As of December 29, 2020 the Internal Revenue Service (IRS) and the Treasury Department began delivering a second round of Economic Impact Payments as part of the 2021 CARES Act (stimulus checks). Direct deposit and paper checks started being distributed on Wednesday December 30, 2020. Please visit IRS.gov/eip for further information on the stimulus checks.
How to calculate your second round of stimulus income
Eligible individuals will automatically receive an Economic Impact Payment of up to $600 for individuals or $1,200 for married couples and up to $600 for each qualifying child under the age of 17. Generally, if you have adjusted gross income for 2019 up to $75,000 for individuals and up to $150,000 for married couples (found on page 1 line 8b of the Form 1040) filing joint returns and surviving spouses, you will receive the full amount of the second payment. For filers with income above those amounts, the payment amount is reduced.
Checking the status of a payment
Starting today, people can check the status of both their first and second payments by using the Get My Payment tool on the IRS website at IRS.gov, available in English and Spanish only.
Children age 17 or older and Adult Dependents are not Eligible for the $600 Stimulus Check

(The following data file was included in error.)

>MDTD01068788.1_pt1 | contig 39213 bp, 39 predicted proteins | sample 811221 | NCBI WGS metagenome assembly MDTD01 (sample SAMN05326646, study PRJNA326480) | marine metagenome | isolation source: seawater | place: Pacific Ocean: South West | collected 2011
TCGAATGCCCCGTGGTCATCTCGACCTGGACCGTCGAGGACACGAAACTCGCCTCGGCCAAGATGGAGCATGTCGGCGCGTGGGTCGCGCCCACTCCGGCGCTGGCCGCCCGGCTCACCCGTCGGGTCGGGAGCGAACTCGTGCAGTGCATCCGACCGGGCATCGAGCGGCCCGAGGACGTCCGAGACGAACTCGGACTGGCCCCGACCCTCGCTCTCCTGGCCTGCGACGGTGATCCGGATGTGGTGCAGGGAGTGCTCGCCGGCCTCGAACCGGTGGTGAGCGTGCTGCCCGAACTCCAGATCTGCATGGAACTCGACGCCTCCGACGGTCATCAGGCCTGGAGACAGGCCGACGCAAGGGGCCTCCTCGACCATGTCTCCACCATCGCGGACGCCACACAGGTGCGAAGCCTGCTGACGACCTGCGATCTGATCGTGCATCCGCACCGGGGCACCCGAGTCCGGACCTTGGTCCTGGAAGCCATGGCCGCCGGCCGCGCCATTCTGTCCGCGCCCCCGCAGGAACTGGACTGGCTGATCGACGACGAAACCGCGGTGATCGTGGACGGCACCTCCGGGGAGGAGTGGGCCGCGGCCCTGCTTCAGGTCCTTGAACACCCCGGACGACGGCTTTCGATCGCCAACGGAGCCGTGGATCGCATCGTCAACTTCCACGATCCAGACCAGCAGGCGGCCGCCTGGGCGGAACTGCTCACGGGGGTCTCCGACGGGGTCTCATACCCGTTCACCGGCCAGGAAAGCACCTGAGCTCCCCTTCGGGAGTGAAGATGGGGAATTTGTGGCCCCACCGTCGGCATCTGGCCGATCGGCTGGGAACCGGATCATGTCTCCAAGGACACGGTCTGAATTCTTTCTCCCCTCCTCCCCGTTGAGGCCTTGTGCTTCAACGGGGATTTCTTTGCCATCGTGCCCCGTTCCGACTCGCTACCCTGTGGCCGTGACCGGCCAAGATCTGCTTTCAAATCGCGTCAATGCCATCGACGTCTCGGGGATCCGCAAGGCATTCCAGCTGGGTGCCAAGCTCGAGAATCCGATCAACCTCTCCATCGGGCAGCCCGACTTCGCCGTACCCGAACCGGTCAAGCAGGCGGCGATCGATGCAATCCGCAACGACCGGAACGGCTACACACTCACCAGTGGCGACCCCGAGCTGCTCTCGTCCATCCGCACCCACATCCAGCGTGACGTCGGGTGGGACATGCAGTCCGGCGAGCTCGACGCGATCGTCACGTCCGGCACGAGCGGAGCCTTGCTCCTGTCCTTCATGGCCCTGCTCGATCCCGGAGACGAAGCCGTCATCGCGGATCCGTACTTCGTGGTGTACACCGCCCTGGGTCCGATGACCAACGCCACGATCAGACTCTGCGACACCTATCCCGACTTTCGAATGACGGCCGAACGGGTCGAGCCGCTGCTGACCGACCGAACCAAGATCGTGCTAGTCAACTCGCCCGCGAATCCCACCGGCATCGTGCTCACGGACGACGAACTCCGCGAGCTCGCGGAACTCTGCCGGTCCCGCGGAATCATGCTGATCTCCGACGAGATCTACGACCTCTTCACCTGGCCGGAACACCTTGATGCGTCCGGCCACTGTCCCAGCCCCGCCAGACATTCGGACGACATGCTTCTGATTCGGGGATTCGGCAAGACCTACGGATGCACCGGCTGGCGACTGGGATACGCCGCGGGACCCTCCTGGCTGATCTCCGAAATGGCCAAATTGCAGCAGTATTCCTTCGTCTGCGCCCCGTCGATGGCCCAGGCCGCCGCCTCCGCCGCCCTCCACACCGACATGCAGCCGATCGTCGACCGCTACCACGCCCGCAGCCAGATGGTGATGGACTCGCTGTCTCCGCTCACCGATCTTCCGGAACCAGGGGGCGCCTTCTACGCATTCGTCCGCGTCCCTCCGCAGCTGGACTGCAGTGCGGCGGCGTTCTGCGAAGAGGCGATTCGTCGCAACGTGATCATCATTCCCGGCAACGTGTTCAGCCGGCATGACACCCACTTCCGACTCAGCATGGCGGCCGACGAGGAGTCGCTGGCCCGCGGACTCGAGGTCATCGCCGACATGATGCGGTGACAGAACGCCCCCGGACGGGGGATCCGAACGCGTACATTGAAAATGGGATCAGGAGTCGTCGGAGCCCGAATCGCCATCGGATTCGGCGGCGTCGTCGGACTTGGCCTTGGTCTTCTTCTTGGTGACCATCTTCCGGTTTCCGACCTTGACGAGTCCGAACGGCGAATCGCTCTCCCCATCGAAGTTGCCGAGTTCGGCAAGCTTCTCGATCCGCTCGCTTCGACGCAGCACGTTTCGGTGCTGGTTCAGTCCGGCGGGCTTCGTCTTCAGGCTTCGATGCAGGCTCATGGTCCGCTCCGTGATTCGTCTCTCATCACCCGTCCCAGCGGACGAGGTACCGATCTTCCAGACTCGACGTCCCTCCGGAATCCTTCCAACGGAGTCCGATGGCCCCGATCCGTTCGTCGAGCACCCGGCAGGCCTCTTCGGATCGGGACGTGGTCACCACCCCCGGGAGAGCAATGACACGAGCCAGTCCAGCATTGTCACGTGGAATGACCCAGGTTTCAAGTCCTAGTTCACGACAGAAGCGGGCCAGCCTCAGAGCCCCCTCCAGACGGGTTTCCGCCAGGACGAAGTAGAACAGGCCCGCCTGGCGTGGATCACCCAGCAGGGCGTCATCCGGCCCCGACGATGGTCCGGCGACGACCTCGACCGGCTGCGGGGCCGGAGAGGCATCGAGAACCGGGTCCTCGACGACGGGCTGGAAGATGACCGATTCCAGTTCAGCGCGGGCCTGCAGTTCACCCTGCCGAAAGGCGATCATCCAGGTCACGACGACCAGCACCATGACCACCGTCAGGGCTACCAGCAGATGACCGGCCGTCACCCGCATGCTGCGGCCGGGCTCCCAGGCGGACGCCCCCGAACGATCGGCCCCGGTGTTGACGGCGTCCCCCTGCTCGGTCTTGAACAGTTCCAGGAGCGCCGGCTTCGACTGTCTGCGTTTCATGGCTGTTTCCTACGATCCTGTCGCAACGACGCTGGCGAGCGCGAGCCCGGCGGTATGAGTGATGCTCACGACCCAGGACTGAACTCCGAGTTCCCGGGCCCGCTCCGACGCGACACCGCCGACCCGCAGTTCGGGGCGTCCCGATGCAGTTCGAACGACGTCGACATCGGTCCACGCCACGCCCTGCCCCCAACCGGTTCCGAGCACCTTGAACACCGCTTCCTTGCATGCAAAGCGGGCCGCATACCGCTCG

Only dependent children under 17 years old are eligible for the additional $600 stimulus payment to the taxpayer claiming them on their taxes. Like the first round of stimulus checks in March, adult dependents are once again largely left out of being eligible for some type of aid.
That means dependents who are 17 years or older, such as college students or disabled adult dependents, won’t receive stimulus payments. The Center on Budget and Policy Priorities (CBPP), a nonpartisan research and policy institute, estimates as many as 15 million older children and adult dependents were left out in receiving stimulus payments under the CARES Act and in this round.
These age requirements are determined using the same age requirements as the Child Tax Credit, according to the Tax Foundation, an independent tax policy nonprofit. So a qualifying child, under the age of 17 for the 2019 tax year, who has not provided more than half of their own expenses and lived with the taxpayer claiming them as a dependent for more than six months, is eligible for a stimulus payment.
The CBPP estimated that the CARES Act excluded the following groups from receiving the stimulus checks:
- Five million 17- and 18-year-olds
- Nearly four million college students aged 19 to 23
- About 400,000 children aged 19 and older with disabilities
- More than 5 million other adult relatives (such as elderly parents) who have little income and are claimed as tax dependents by their children or other relatives
What about dependents born in 2020?
If a child was born or adopted into your direct family in 2020, the taxpayer is able to receive the stimulus payment when claimed on the parents’ 2020 tax return.
Separated filing, divorce and custody scenario
For separated filing, divorce and custody scenario please click here.